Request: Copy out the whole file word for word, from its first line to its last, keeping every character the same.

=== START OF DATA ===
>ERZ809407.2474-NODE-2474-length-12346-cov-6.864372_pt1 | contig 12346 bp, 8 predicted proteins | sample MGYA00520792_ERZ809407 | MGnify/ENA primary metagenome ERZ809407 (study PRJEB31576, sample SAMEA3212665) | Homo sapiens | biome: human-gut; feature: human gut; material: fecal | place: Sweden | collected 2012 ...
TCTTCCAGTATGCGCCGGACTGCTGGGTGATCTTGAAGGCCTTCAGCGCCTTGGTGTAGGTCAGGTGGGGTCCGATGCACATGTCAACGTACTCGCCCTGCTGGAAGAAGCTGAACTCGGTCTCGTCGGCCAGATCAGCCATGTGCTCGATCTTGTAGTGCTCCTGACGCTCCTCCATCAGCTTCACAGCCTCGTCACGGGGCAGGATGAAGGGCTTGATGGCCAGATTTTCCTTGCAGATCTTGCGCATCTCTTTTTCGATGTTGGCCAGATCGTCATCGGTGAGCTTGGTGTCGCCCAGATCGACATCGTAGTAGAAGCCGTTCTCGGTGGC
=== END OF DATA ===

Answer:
>ERZ809407.2474-NODE-2474-length-12346-cov-6.864372_pt1 | contig 12346 bp, 8 predicted proteins | sample MGYA00520792_ERZ809407 | MGnify/ENA primary metagenome ERZ809407 (study PRJEB31576, sample SAMEA3212665) | Homo sapiens | biome: human-gut; feature: human gut; material: fecal | place: Sweden | collected 2012 ...
TCTTCCAGTATGCGCCGGACTGCTGGGTGATCTTGAAGGCCTTCAGCGCCTTGGTGTAGGTCAGGTGGGGTCCGATGCACATGTCAACGTACTCGCCCTGCTGGAAGAAGCTGAACTCGGTCTCGTCGGCCAGATCAGCCATGTGCTCGATCTTGTAGTGCTCCTGACGCTCCTCCATCAGCTTCACAGCCTCGTCACGGGGCAGGATGAAGGGCTTGATGGCCAGATTTTCCTTGCAGATCTTGCGCATCTCTTTTTCGATGTTGGCCAGATCGTCATCGGTGAGCTTGGTGTCGCCCAGATCGACATCGTAGTAGAAGCCGTTCTCGGTGGC